By Joseph Tsidulko
By Patrick Range McDonald
By David Futch
By Hillel Aron
By Dennis Romero
By Jill Stewart
By Dennis Romero
By Dennis Romero
Weinberg hammered home the point (if indeed it was a point) that it was only later police summaries of interviews with De Souza that present him as saying he found Clarkson’s body slumped in a chair in the foyer of Spector’s home — when he was directly quoted in the police report as saying he discovered Clarkson lying on the floor. By the close of morning testimony, all the beleaguered Tomlin could do was say that in his experience, “people in the Hispanic culture” often use the words “ground” or “floor” when they mean to describe sitting positions.
With this hairsplitting finished for the morning — and revelations that the trial will last a few more weeks before it goes to the jury — Dunne said goodbye to Clarkson’s family and left. He would not be coming back.
For more than a month now, there’s been courthouse buzz about a development brewing in the completed trial of fashion designer Anand Jon Alexander, who was convicted last November of 15 counts of sexual abuse and one count of rape. The word was that lawyers for Anand Jon, as he is known professionally, would bring startling new evidence to his January 13 sentencing hearing that would warrant a new trial. But that date came and went, with nothing more than an agreement from both sides to reconvene in Judge David Wesley’s courtroom February 27.
Last week, however, with Jon appearing in court wearing an orange prison jump suit, reporters got a glimpse of the new evidence, and it is indeed dramatic. Although the defense motions are currently sealed, along with the lips of attorneys and prosecutors alike, some details emerged in court and were later amplified during a defense news conference held outdoors. Jon’s defense is basing its request for a new trial on two foundations.
The first is a bizarre incident that occurred when the trial was, as new defense lawyer Ronald Richards put it, “a live situation during deliberations.” This involved an attempt by Juror No. 12 to speak to Anand Jon’s sister, Sanjana, during verdict deliberations. The man, about whom the original jury’s foreman had complained to Judge Wesley because of his unwillingness to deliberate, contacted Sanjana during this time and requested to speak to her. She agreed to meet him at a Starbucks. Since Sanjana Jon was neither a witness nor a member of the defense team, she was free to speak to the juror without informing the court — although her brother’s lawyers immediately told the judge once they learned of the meeting.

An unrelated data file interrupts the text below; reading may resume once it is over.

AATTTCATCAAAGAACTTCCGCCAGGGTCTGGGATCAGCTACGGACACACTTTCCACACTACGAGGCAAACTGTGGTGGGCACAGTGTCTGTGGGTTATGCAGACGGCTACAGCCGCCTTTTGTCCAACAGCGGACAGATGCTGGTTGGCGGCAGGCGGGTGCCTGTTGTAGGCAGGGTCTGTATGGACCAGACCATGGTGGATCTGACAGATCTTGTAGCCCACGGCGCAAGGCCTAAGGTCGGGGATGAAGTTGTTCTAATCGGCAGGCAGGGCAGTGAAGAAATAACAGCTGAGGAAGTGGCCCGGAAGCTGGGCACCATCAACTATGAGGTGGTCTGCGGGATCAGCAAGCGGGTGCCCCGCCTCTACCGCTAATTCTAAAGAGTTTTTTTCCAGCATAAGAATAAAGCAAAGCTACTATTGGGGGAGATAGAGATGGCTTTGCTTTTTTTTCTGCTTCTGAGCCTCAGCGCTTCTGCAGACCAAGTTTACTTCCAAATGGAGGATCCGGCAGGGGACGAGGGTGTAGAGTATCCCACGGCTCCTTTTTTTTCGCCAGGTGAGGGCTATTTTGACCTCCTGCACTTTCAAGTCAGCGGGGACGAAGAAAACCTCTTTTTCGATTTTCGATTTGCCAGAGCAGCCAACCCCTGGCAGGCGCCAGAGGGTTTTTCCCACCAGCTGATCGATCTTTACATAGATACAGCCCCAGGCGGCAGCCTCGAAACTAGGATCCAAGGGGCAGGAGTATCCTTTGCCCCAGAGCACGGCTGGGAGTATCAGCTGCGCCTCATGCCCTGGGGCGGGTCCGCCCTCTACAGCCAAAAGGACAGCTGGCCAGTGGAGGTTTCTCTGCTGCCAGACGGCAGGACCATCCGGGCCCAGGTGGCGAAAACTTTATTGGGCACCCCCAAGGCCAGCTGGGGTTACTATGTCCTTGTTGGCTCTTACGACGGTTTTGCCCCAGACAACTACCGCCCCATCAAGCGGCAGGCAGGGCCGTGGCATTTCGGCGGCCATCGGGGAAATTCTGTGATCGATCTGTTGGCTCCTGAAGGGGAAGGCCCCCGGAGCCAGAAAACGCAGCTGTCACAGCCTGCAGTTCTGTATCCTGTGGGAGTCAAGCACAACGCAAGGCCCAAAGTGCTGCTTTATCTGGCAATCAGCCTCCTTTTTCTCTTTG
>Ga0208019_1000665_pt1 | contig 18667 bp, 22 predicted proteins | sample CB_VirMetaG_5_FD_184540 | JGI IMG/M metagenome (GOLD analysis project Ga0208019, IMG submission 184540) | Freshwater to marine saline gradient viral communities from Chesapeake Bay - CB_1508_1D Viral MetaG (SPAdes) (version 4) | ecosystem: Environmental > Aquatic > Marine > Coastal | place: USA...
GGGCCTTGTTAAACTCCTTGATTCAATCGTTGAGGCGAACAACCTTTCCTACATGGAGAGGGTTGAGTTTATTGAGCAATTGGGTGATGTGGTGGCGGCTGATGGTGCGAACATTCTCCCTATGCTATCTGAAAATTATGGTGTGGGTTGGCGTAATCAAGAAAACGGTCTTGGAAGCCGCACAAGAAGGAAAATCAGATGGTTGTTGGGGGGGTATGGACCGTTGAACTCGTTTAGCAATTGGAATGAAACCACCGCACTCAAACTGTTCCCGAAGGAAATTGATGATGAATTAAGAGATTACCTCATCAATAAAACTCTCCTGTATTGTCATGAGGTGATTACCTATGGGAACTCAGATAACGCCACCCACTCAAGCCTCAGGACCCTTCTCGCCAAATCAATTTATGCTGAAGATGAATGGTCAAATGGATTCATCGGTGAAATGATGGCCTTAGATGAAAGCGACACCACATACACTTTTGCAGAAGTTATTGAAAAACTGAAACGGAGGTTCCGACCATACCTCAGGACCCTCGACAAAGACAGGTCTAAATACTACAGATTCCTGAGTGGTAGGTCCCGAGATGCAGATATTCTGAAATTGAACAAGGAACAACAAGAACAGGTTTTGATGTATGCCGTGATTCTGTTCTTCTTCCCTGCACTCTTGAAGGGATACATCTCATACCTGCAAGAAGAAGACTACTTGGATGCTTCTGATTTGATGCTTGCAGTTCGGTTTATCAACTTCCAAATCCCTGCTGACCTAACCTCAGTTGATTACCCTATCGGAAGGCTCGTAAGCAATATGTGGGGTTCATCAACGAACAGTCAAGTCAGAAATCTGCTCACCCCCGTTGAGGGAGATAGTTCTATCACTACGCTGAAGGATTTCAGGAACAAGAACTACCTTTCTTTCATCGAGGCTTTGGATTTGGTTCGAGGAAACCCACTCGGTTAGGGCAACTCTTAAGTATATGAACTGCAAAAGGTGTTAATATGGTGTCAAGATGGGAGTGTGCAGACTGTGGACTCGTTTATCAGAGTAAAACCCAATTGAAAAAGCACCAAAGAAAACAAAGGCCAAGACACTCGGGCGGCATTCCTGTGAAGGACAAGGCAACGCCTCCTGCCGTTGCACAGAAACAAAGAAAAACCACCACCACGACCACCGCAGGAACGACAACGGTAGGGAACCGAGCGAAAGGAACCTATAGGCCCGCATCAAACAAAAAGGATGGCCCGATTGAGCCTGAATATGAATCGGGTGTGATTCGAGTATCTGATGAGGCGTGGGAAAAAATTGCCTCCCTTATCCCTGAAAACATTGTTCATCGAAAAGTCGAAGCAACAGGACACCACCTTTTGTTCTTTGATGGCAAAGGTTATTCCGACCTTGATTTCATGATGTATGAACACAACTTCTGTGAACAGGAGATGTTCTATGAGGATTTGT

Jon’s lawyers also claim they informed the prosecution team of Mara McIlvain and Frances Young of their intention to carry out a “sting” by secretly wiring Sanjana in order to record what was on No. 12’s mind. They never got the chance — District Attorney’s investigators intercepted the juror just as he was about to enter the coffee shop and prevented him from meeting Sanjana Jon.
“But for the District Attorney’s blocking the door to justice” — this would be the door to Starbucks — “we would have found out why the juror contacted Sanjana,” Richards said at the news conference.
Jon’s lawyers don’t merely want to learn what No. 12 wanted, they are also asking, through interviews and e-mail records, to find out who in the D.A.’s Office authorized the interception. If the names extend high enough to disqualify the entire office from prosecuting a new trial, Richards said, the case would be tried by the state Attorney General’s Office. That event is by no means certain, though, and Judge Wesley has set April 1 as the next hearing date. In the meantime, the defense team will try to persuade the juror to be interviewed by its members. Eventually, it seems, No. 12 will have to appear once before Judge Wesley in open court — either on April 1 or at a later date.
One question that needs to be clarified for the public is whether or not the juror’s conduct was brought to Judge Wesley’s attention at the time it occurred, and, if it was, why the judge didn’t feel the deliberations were compromised by the incident.
“If it happened during deliberations,” says USC law professor Rosenbluth, a former federal prosecutor, “it would have been unheard of for the court not to know — and for the judge not to have questioned the juror. Either the juror did something wrong or he didn’t. The judge must have thought nothing bad had happened because he let deliberations go on.”
The defense’s second grounds for a new trial were what it called “prosecutorial misconduct.” Jon’s attorneys claim that during the trial, prosecutors twice threatened a member of their team, Eric Chase — once with arrest and, at another point, with disbarment. The defense contends that the alleged threats were acts of intimidation that subdued Chase’s aggressiveness during cross-examination of prosecution witnesses.